3 Ways Dual Factor Authentication Can Prevent CEO Fraud

Craig Pollack | Jun 06, 2018

As if there aren’t enough cybersecurity threats in terms of viruses, phishing, spear phishing, malware, ransomware — there is another threat that has emerged over the past few years that comes with a high price: CEO fraud.

CEO fraud is one of the most costly forms of cybersecurity attacks for businesses and organizations of all sizes and industries worldwide. According to the FBI, it is a form of business email compromise (BEC) by transnational criminals (individuals or groups) that target an organization’s key employees — typically those who have access to company finances — by using deceptive practices to get them to make wire transfers to fraudulent accounts. The emails convey a sense of urgency to get the person to comply without first checking with a colleague about the veracity of the transfer.

An email account compromise (EAC) is a form of BEC phishing email in which the perpetrators impersonate a company executive, commonly a chief executive officer (CEO) or chief financial officer (CFO), to extract or extort money to get employees to perform what would normally be considered a routine transaction. The attacker takes their time to study the CEO or CFO to learn their habits and communication styles to spoof or hijack their email account and effectively masquerade as them.

This type of crime is a serious issue for companies that results in significant financial losses. The FBI’s Internet Crime Complaint Center (IC3) reported a 2,370% increase in “identified exposed losses” from BEC/EAC attacks between January 2015 and December 2016. Between October 2013 and December 2016, organization around the world reported losses of more than $5.3 billion for domestic and international organizations.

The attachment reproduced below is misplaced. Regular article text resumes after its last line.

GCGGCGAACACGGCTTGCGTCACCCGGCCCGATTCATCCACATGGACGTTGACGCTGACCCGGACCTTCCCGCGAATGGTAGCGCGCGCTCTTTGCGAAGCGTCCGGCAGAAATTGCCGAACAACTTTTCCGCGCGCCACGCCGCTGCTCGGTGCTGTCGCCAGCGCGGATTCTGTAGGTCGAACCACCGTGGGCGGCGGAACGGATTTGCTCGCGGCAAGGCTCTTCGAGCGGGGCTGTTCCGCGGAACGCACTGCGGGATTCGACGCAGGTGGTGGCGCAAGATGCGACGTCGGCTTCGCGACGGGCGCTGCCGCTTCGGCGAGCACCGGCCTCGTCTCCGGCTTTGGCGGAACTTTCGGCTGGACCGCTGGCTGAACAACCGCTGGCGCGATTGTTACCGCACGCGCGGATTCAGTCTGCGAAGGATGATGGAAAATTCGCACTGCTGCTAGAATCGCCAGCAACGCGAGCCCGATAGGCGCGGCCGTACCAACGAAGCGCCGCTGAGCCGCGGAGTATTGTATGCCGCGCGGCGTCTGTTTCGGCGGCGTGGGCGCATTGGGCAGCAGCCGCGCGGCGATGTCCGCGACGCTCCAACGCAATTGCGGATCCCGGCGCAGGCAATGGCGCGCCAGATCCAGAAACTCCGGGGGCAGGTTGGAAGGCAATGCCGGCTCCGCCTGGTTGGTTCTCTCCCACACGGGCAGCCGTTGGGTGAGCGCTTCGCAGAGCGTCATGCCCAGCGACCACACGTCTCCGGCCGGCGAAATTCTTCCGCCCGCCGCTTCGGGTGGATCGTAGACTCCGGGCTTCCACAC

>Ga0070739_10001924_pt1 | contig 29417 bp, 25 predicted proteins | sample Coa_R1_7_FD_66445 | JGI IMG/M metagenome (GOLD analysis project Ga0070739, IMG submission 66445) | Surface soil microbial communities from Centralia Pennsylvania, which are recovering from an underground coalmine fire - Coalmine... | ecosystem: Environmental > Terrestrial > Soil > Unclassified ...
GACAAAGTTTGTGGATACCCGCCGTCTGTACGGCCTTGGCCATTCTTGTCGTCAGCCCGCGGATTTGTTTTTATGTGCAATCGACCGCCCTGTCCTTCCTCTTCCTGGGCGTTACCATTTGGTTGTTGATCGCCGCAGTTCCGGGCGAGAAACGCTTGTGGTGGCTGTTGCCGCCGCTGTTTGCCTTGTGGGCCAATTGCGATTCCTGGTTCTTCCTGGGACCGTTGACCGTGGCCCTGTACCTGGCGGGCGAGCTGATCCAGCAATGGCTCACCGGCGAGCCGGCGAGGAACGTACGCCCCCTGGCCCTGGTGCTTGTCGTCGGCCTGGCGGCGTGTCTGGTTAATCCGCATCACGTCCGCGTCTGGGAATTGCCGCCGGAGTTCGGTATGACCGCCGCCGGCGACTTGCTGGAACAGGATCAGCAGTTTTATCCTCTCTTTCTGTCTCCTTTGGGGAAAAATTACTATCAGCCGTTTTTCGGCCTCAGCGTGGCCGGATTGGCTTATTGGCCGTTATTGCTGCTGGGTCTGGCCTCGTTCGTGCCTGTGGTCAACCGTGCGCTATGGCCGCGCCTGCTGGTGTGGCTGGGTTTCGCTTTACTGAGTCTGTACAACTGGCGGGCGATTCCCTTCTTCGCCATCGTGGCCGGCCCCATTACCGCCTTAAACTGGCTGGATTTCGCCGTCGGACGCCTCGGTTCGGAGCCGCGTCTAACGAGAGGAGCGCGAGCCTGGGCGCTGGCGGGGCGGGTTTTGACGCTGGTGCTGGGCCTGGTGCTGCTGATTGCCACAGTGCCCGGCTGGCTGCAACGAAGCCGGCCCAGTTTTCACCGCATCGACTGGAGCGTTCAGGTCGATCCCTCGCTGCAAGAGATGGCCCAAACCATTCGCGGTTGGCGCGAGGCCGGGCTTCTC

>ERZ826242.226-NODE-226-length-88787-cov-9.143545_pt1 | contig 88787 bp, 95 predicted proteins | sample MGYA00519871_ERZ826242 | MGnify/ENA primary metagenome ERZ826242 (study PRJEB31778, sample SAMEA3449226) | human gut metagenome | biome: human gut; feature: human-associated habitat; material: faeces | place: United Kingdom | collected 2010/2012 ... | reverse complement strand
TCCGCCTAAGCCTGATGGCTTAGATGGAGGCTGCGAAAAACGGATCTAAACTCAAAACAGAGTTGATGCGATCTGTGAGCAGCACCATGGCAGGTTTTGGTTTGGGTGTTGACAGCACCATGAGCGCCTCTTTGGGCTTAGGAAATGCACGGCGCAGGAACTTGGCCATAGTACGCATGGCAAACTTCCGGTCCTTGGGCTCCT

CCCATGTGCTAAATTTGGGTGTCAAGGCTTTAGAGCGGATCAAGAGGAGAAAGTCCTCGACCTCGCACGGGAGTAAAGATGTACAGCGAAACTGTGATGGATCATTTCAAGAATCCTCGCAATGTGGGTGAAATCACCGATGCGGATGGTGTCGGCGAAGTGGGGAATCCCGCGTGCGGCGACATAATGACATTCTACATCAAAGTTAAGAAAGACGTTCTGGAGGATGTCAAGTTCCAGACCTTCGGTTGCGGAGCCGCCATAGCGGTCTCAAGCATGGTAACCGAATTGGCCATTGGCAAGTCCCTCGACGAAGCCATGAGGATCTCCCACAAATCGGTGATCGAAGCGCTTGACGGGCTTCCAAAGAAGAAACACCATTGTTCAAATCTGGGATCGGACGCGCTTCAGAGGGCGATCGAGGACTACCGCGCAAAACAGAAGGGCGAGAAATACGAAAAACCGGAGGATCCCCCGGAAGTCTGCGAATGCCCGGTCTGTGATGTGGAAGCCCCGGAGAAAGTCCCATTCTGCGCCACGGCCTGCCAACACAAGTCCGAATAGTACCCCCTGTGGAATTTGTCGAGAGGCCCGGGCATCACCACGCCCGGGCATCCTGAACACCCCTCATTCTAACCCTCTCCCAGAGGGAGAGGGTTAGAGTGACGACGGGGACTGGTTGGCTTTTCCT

What can be done to address this growing concern? Dual factor authentication (DFA) can provide some solutions.

Dual Factor Authentication/Two Factor Authentication

You’ve likely heard one or both of these terms that are often used interchangeably. Dual factor authentication (dual-factor authentication or DFA), also known as two factor authentication (two-factor authentication or 2FA), is a form of multi-factor authentication (MFA) that requires multiple types of information to confirm that someone is an approved or authorized user. Authentication, which is an integral component of online transactions, is also a weakness without the right protections in place. These verification requirements are significantly stronger than using traditional usernames and passwords alone.

Much like how it sounds, DFA is a form of identity verification that uses two forms of information — something you know (password or other information), something you have (a fob, USB device, or app on your mobile device), or something you are (biometric data such as a fingerprint, voice or facial recognition) — to verify that you are who you claim to be.   

1. Use DFA/2FA for Company Account Login Information